IRAK-4 as the central TIR signaling mediator in innate immunity

Trends Immunol. 2002 Oct;23(10):503-6. doi: 10.1016/s1471-4906(02)02298-6.


Toll-like receptors (TLRs), which recognize pathogen-associated molecular patterns and members of the proinflammatory interleukin-1 receptor (IL-1R) family, share homologies in their cytoplasmic domains. Engagement of members of both of these families initiates a common intracellular signaling cascade, in which MyD88 and tumor necrosis factor (TNF) receptor-associated factor 6 (TRAF6) are key adaptor proteins. Signaling between MyD88 and TRAF6 is mediated by members of the IL-1R-associated kinase (IRAK) family; however, the exact function of each IRAK protein remains controversial. IRAK-1 is required for the optimal transduction of IL-1R- and TLR-mediated signals, but IRAK-1 can be replaced by other IRAKs. Surprisingly, gene targeting studies show that the newest IRAK protein, IRAK-4, has an essential role in mediating signals initiated by IL-1R and TLR engagement. The kinase activity of IRAK-4 might be necessary to functionally modify IRAK-1 and perhaps other signal transducing substrates. Understanding the role of IRAK-4 in innate immunity will enable us to design novel strategies for therapeutic intervention in human infectious disease.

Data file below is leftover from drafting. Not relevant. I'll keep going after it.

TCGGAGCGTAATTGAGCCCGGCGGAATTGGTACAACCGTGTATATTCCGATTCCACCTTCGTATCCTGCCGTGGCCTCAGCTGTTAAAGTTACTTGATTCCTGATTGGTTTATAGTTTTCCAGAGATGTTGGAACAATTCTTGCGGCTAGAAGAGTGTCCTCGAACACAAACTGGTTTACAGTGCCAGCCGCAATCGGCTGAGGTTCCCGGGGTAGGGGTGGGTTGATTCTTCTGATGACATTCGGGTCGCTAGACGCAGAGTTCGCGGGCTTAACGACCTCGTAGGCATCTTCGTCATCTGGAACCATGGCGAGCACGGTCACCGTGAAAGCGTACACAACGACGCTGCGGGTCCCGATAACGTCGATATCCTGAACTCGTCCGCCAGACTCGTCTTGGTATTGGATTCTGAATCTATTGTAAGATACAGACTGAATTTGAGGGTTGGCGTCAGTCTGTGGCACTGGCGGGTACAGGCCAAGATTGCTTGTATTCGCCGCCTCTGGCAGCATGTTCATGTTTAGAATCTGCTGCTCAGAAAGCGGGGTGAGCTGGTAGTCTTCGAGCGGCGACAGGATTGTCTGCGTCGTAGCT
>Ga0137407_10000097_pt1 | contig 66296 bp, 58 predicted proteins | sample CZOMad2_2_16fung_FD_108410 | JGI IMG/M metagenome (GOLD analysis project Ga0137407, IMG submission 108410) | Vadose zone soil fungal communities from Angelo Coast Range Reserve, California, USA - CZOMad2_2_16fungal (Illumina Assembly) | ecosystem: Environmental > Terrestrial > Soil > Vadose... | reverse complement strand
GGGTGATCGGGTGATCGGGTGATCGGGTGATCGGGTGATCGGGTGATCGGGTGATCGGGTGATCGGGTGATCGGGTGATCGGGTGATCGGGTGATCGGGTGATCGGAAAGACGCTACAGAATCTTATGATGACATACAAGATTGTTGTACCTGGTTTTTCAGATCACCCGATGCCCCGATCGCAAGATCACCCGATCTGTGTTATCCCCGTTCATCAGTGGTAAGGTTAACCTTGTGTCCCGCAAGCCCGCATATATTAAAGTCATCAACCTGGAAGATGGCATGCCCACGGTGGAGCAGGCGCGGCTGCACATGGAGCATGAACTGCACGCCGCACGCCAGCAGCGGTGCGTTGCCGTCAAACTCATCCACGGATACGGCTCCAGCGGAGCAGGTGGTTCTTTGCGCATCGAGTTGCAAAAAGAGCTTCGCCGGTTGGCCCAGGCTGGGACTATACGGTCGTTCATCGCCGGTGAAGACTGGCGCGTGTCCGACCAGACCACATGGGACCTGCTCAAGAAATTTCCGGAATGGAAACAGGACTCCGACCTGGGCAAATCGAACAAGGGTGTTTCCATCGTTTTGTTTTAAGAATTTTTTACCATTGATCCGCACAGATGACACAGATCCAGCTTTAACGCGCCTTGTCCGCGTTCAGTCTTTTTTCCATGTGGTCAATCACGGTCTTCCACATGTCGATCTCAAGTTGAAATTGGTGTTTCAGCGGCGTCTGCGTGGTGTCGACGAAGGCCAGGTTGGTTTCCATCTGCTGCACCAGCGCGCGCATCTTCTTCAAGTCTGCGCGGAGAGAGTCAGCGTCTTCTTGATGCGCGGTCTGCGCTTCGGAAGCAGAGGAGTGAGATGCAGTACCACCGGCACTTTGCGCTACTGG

Publication types

  • Research Support, Non-U.S. Gov't
  • Review

MeSH terms

  • Animals
  • Drosophila Proteins*
  • Humans
  • Interleukin-1 Receptor-Associated Kinases
  • Lipopolysaccharides / pharmacology
  • Membrane Glycoproteins / immunology*
  • Models, Immunological
  • Phosphotransferases (Alcohol Group Acceptor) / genetics
  • Phosphotransferases (Alcohol Group Acceptor) / immunology*
  • Receptors, Cell Surface / immunology*
  • Signal Transduction
  • Toll-Like Receptors


  • Drosophila Proteins
  • Lipopolysaccharides
  • Membrane Glycoproteins
  • Receptors, Cell Surface
  • Toll-Like Receptors
  • Phosphotransferases (Alcohol Group Acceptor)
  • Interleukin-1 Receptor-Associated Kinases